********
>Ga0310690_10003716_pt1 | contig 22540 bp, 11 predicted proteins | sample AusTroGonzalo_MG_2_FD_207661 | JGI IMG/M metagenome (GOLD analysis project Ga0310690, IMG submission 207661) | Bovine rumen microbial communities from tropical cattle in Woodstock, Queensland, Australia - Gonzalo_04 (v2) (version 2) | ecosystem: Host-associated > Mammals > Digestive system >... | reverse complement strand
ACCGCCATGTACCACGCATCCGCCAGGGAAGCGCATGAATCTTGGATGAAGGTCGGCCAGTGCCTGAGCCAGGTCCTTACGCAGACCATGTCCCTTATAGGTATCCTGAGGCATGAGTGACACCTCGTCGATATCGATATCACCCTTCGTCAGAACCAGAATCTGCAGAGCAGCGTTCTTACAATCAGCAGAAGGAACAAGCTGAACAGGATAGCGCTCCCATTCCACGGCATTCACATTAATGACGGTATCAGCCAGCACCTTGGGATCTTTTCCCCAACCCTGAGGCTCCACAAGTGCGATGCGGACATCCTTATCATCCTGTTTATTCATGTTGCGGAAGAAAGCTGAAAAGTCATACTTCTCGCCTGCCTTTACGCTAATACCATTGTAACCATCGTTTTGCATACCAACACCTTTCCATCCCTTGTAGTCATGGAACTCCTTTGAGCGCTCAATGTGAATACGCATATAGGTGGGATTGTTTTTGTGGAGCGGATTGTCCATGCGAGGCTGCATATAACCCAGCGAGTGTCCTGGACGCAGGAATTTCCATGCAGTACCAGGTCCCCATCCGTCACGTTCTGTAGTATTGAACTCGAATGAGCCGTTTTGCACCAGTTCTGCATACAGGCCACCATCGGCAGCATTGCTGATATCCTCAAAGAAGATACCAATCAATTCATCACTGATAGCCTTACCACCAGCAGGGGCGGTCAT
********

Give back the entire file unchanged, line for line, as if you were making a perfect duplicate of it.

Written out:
>Ga0310690_10003716_pt1 | contig 22540 bp, 11 predicted proteins | sample AusTroGonzalo_MG_2_FD_207661 | JGI IMG/M metagenome (GOLD analysis project Ga0310690, IMG submission 207661) | Bovine rumen microbial communities from tropical cattle in Woodstock, Queensland, Australia - Gonzalo_04 (v2) (version 2) | ecosystem: Host-associated > Mammals > Digestive system >... | reverse complement strand
ACCGCCATGTACCACGCATCCGCCAGGGAAGCGCATGAATCTTGGATGAAGGTCGGCCAGTGCCTGAGCCAGGTCCTTACGCAGACCATGTCCCTTATAGGTATCCTGAGGCATGAGTGACACCTCGTCGATATCGATATCACCCTTCGTCAGAACCAGAATCTGCAGAGCAGCGTTCTTACAATCAGCAGAAGGAACAAGCTGAACAGGATAGCGCTCCCATTCCACGGCATTCACATTAATGACGGTATCAGCCAGCACCTTGGGATCTTTTCCCCAACCCTGAGGCTCCACAAGTGCGATGCGGACATCCTTATCATCCTGTTTATTCATGTTGCGGAAGAAAGCTGAAAAGTCATACTTCTCGCCTGCCTTTACGCTAATACCATTGTAACCATCGTTTTGCATACCAACACCTTTCCATCCCTTGTAGTCATGGAACTCCTTTGAGCGCTCAATGTGAATACGCATATAGGTGGGATTGTTTTTGTGGAGCGGATTGTCCATGCGAGGCTGCATATAACCCAGCGAGTGTCCTGGACGCAGGAATTTCCATGCAGTACCAGGTCCCCATCCGTCACGTTCTGTAGTATTGAACTCGAATGAGCCGTTTTGCACCAGTTCTGCATACAGGCCACCATCGGCAGCATTGCTGATATCCTCAAAGAAGATACCAATCAATTCATCACTGATAGCCTTACCACCAGCAGGGGCGGTCAT